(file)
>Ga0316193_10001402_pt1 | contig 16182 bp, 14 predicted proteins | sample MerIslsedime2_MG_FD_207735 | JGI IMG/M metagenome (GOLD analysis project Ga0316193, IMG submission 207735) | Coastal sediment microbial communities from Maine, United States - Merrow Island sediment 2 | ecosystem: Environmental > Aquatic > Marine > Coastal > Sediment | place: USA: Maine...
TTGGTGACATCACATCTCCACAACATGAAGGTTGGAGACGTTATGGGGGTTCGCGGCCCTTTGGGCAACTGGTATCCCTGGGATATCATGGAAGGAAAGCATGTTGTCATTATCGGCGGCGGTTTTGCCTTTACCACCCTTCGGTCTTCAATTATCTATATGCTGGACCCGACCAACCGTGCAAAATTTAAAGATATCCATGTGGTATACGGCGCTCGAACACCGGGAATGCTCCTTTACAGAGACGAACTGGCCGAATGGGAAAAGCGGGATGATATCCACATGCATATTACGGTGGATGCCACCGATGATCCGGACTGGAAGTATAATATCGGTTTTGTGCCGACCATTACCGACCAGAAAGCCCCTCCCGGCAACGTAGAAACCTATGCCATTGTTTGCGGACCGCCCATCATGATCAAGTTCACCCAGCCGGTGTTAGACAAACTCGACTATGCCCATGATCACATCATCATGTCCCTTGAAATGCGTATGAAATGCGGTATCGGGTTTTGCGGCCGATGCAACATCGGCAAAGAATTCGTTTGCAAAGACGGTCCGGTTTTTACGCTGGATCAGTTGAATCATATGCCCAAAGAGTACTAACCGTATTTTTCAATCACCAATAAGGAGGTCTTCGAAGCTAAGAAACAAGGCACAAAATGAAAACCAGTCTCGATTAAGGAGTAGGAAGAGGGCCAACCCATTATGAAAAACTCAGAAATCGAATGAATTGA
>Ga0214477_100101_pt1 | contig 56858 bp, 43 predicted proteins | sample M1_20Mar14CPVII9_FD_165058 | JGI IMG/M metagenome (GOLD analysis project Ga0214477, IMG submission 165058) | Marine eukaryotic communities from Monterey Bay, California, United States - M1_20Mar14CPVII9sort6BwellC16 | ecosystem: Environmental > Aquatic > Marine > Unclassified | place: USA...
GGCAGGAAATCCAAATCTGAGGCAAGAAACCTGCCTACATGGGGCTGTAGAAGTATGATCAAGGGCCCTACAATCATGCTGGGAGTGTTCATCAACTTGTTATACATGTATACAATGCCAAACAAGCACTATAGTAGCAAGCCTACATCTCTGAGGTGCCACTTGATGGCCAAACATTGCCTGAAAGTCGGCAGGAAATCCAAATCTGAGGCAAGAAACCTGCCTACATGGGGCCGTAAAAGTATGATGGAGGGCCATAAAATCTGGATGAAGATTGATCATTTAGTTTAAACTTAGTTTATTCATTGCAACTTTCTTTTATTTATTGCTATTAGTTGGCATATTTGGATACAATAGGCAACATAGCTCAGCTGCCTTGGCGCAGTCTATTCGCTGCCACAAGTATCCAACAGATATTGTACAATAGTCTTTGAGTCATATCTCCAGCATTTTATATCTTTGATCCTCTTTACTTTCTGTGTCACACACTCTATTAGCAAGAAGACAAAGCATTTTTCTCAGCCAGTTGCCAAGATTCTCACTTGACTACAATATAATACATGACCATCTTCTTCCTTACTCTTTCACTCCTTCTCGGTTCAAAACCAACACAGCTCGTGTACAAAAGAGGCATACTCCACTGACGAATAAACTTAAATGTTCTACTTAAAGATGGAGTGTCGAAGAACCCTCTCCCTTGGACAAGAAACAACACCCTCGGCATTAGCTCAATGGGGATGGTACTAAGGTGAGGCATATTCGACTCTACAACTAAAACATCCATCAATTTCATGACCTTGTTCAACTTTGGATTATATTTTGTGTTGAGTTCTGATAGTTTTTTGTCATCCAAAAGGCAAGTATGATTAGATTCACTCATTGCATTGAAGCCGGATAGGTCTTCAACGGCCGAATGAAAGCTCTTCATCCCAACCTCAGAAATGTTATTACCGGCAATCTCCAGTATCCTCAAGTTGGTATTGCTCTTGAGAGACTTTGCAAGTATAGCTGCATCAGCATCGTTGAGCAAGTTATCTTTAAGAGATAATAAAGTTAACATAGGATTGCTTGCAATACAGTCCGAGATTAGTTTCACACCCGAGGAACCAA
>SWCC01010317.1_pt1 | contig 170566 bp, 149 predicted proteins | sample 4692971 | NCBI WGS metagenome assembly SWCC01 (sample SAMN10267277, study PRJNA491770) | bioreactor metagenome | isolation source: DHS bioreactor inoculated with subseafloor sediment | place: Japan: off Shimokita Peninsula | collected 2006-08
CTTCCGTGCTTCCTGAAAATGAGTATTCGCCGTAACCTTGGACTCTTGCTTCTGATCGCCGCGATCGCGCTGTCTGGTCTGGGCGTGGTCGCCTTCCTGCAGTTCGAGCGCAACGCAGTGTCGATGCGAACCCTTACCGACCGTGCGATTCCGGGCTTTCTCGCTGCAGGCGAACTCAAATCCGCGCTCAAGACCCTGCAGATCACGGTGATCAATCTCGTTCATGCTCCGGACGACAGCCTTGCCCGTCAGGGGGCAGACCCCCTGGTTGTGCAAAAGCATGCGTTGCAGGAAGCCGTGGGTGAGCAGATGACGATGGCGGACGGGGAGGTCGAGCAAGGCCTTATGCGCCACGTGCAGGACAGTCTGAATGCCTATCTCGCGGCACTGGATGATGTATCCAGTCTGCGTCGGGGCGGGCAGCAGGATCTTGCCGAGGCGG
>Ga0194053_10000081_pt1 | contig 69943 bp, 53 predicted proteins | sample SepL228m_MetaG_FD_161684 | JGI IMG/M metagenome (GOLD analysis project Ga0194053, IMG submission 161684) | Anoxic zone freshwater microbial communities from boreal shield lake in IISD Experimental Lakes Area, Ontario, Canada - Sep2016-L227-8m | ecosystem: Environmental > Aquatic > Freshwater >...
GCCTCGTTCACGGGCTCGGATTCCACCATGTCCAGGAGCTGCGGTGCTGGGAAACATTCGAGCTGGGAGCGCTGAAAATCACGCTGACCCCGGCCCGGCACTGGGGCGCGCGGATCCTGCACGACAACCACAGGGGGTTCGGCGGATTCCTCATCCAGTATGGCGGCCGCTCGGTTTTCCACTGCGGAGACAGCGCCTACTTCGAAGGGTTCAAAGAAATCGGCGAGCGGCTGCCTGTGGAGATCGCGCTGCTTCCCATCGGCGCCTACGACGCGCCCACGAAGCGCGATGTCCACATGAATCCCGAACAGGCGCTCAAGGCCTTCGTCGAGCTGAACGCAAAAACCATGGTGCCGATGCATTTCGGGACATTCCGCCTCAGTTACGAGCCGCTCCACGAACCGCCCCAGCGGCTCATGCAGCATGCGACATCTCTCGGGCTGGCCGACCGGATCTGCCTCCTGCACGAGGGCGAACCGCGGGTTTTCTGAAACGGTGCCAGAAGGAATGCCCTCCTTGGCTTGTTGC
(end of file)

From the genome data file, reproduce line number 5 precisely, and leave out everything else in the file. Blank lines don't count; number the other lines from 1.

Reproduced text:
>SWCC01010317.1_pt1 | contig 170566 bp, 149 predicted proteins | sample 4692971 | NCBI WGS metagenome assembly SWCC01 (sample SAMN10267277, study PRJNA491770) | bioreactor metagenome | isolation source: DHS bioreactor inoculated with subseafloor sediment | place: Japan: off Shimokita Peninsula | collected 2006-08